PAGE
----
|Avoiding a low FICO score|
|Friday, 23 July 2010 13:15|
Before the financial crisis heightened in 2007/08 creditors, including banks, mortgage companies and automobile dealers would consider offering credit at attractive interest rates with a FICO score averaging 650 t0 700. Today this average has risen to between 740 and 760, as creditors become more cautious in extending credit.
According to the findings of a survey conducted among lenders, consumers must be aware of five factors that often impact negatively on their credit reports and reduce their FICO scores. These five factors are:
1. The total amount of debt owed by the consumer
If a consumer has too much outstanding debt this will lower his FICO score. Too many consumers have simultaneously a combination of debt including a mortgage, auto loan, credit cards, departmental store debt, finance company debt, and possibly other debt. This burden of debt signals a potential risk to lenders and is almost certain to reduce the FICO score even if the consumer is paying his bills on time.
2. The consumer’s payment history
It is extremely important that consumers repay any credit that they have outstanding on or before the date the loan is due, or in the worst case scenario, prior to being 30 days past due. When a loan is 30 days past due, the creditor submits a report to one of the major credit bureaus and this will have a negative impact on one’s FICO score. The more late payments that are reported to a credit bureau, is the more likely the FICO score will be reduced and further credit difficult to obtain.
It is also important that the consumer’s payment history reveals that the consumer is paying much more than the minimum balance due on the bill. This is applicable mainly to credit card debt.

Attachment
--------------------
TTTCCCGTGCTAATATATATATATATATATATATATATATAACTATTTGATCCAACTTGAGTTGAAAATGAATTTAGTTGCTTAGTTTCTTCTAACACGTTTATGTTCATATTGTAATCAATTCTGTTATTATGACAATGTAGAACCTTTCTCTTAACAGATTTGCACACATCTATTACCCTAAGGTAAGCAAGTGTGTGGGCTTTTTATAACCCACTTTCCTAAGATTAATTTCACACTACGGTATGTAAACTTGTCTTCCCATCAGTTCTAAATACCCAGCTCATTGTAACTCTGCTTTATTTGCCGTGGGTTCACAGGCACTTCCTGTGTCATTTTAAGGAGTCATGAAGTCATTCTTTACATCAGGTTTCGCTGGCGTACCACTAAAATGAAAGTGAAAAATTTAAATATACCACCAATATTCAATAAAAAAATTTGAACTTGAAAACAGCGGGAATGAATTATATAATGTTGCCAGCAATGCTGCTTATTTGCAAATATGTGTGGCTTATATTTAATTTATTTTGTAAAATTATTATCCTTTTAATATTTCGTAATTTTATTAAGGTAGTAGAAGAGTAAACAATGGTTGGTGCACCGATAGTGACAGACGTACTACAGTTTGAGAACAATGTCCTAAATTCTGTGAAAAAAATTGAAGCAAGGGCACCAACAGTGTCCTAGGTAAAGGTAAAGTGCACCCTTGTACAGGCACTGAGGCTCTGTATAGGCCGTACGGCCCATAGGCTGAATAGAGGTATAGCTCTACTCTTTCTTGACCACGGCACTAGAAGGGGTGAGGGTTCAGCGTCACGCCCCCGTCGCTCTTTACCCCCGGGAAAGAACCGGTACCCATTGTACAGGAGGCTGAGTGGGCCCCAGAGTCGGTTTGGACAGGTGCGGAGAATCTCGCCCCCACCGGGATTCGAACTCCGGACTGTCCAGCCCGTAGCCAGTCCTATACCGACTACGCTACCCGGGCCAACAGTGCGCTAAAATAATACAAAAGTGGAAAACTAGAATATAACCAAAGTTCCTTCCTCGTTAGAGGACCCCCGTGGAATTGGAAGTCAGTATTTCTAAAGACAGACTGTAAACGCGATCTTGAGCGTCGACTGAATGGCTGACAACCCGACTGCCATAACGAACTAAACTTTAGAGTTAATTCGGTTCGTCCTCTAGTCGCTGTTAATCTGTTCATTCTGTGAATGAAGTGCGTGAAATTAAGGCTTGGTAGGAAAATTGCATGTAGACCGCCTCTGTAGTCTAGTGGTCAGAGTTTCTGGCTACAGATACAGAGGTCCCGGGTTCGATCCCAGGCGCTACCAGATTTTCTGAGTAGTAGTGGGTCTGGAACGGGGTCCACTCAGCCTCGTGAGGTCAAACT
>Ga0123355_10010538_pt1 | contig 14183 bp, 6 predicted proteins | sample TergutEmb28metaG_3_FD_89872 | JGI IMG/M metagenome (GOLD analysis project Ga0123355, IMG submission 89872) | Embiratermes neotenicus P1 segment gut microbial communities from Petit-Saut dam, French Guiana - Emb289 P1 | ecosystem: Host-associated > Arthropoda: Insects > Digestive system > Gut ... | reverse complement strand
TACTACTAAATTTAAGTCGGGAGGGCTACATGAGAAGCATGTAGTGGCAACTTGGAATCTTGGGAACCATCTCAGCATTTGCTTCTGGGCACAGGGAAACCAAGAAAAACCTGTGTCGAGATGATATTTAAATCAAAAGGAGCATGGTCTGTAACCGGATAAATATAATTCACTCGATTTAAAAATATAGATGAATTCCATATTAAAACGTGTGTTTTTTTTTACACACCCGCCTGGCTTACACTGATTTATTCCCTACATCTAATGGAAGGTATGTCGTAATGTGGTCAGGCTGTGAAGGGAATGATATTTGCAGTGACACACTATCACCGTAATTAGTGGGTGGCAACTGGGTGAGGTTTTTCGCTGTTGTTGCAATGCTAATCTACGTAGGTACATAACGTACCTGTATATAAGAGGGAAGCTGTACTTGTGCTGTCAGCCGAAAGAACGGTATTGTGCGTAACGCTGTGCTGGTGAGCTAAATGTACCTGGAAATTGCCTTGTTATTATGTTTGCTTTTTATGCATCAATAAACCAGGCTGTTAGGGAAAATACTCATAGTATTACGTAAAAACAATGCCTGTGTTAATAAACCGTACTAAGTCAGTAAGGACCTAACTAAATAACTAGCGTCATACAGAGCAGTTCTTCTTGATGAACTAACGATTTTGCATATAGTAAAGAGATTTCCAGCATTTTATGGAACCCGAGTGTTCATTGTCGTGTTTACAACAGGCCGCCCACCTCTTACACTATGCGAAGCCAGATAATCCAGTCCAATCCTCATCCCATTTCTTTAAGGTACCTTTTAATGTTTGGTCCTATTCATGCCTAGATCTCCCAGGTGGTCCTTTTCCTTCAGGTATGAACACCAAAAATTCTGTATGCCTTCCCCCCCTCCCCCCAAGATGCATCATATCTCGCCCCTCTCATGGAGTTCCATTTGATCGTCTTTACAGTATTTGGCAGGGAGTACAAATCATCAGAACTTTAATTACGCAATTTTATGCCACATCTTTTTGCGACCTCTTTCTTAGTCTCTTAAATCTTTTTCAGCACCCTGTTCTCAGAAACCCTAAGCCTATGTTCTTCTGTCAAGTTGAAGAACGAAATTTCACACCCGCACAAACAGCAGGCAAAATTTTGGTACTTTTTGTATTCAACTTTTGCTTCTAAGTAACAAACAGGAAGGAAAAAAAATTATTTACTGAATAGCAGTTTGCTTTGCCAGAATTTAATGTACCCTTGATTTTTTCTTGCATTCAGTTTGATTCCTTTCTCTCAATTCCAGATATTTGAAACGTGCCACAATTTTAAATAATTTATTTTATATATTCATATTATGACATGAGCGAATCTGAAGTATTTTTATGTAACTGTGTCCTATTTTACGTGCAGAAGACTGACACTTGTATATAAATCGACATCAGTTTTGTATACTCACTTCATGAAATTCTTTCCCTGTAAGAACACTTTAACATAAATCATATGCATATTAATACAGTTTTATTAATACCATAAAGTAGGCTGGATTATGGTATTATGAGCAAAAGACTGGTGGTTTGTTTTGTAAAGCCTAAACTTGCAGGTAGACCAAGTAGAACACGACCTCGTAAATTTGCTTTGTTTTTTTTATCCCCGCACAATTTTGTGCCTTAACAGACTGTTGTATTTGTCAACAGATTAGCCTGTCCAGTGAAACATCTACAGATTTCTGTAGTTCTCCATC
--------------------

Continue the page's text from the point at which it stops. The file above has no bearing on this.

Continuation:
3. The consumer debt ratio (That is total credit vs. credit limits)
This is also mostly related to credit card debt. Although creditors may issue large credit card limits, one’s credit score is sensitive to the amount of credit used. The higher the debt on a credit card, the lower the FICO score will be. This may be difficult with some consumers using credit cards like cash to pay other bills and make purchases. This is not advisable if a consumer wants to maintain a high FICO score.
4. The age of the consumer’s credit history
This refers particularly to new debtors like college graduates and immigrants. Little credit history also reflects a low FICO score. The credit report needs to reflect some payment history. Acquiring utility and cell phone credit and departmental store credit cards with small limits helps build credit history.
5. The types of credit the consumer holds
This is a rather difficult assessment. However, lenders are cognizant of the mix of credit a consumer has. Too many departmental store credit cards, could impact on one’s FICO score or too many loans from financial companies. The credit mix should be evenly balanced to show credit responsibility and minimize the risk of lowering one’s FICO score.
In addition to these five factors, to maintain a high FICO score, consumers should also limit the frequency of applying for credit as each application lowers the FICO score.
Also, despite the financial challenges, consumers should make arrangement with creditors to pay ‘something’ on their accounts rather than ignoring the debt. Doing this will certainly pull the FICO score below 400, and cause ‘eternal’ credit damnation.